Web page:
World Library  
Flag as Inappropriate
Email this Article
 

Ukrainian Cup

Ukrainian Cup
Founded 1992
Region  Ukraine
Number of teams 51
Current champions FC Dynamo Kyiv
(11th title)
Most successful club(s) FC Dynamo Kyiv
(11 titles)
Website Official website
2015–16 Ukrainian Cup

The Ukrainian Cup (Ukrainian: Кубок України) is a national knockout cup competition in Ukrainian football, run by the Football Federation of Ukraine. The competition is conducted almost exclusively among professional clubs. The winner of the competition is awarded a qualification to the UEFA Cup (prior to 2000 to the UEFA Cup Winners' Cup), under special circumstances the finalist also may enter. Since the 2003/04 season the Cup winner qualifies for the newly established competition the Ukrainian Super Cup. From 2007/08 season and until 2011/12 season inclusively, because of sponsorship this tournament's official name is DATAGROUP − Football Ukraine Cup, while its final - Inter Cup Final.

Contents

  • Current format 1
  • Organization 2
    • Ukrainian Football Amateur Association 2.1
    • Professional clubs organizations 2.2
  • History 3
  • Finals 4
  • Top scorers of finals 5
  • Results by team 6
  • Top 10 managers 7
  • Players' Statistics 8
  • Cup of the Ukrainian SSR 9
  • See also 10
  • References 11
  • External links 12

Current format

The format of this competition consists of two stages - the qualification with two rounds and the main event with four rounds and the final game. The first round of the main event starts with the Round of 32 which involves clubs of the Premier division (16) with another 16 clubs of lower divisions that qualify through the qualification stage. In competition participate all professional clubs and, since 2011, two finalist of the Ukrainian Amateur Cup.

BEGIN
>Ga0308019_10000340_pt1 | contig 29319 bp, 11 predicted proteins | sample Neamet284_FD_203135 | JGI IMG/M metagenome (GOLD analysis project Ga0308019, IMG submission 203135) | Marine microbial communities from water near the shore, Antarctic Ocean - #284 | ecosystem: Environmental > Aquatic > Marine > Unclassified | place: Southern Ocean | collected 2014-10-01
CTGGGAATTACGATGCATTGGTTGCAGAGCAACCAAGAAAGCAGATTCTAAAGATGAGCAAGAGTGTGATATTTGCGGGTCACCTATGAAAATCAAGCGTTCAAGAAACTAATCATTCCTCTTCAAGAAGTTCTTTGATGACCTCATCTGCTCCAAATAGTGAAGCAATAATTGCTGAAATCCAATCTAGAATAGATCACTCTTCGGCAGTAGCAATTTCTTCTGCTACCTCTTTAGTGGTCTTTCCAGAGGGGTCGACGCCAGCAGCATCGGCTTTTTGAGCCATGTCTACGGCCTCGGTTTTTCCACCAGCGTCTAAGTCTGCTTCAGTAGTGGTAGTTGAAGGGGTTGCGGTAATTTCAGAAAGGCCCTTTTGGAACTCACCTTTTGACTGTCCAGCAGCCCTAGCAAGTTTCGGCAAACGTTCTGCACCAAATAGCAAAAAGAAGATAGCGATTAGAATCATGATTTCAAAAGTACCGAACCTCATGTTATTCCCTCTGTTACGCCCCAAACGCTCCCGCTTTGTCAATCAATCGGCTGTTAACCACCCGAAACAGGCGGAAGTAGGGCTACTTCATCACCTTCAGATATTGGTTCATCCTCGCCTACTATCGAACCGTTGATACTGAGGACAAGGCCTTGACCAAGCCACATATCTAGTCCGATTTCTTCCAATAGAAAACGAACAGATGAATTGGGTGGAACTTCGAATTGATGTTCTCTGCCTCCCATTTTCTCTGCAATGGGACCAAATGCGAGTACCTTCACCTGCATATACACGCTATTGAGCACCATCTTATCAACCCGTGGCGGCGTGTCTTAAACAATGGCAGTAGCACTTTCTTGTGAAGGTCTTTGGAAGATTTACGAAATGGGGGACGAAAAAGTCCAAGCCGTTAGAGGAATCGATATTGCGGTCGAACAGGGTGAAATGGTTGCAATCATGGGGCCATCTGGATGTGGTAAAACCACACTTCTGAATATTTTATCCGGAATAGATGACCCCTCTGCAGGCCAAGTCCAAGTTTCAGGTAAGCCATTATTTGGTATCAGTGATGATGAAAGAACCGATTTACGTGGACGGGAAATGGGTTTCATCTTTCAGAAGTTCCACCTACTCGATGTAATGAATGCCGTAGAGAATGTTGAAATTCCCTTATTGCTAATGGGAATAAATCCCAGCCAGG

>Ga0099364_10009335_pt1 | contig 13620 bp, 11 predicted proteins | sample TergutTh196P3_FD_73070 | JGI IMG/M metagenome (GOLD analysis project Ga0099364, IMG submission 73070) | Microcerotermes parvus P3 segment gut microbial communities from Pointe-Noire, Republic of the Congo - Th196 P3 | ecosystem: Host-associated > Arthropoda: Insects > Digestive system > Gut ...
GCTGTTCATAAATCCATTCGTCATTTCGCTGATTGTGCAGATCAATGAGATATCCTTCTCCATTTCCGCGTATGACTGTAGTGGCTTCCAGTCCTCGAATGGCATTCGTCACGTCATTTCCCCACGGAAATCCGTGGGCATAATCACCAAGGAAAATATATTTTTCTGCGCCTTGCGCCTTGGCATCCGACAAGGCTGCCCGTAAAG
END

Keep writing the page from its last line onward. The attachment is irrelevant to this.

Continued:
There were some variations to the format throughout the history of the competition, yet most of the time that one is being used most often. The first editions involved a home-away type of elimination, but in course of history it changed to a single game per round. In some latter editions a conditional replay game was introduced to avoid case of a penalty shootout.

Draws may be conducted for two consecutive rounds, but usually they are done before each following round. Also usually the lower division teams are awarded the home-field advantage or the first leg on their home turf in case of two-leg round. The final round consists of a single match that traditionally takes place at the national stadium, Olimpiysky, however since the preparation to the European championship 2012 that tradition has been broken.

Since 1999 each club is represented by its senior club in the competition, however some exception were made to the rule. Before 1999 a club could have all its registered teams (second, third, etc.) compete. In 2008 an exception was made for FC Yednist-2 Plysky allowing it to compete as a winner of the Ukrainian Amateur cup.

Organization

Ukrainian Football Amateur Association

Mainly, the competition is limited to the professional level clubs.

Initially until 1996, the cup was open to cup winners of all Ukrainian regions (oblasts) or their best representative (at the very least), but eventually it was simplified. In 1996 there was revived an amateur cup competition that existed before in the 1970s and amateur clubs were omitted from participation in the Ukrainian Cup. In 1997 and in 1998 only winners of the Amateur Cup were allowed to participate. In 1999 there was established yet another tournament the Ukrainian Second League Cup and amateur clubs became completely restricted.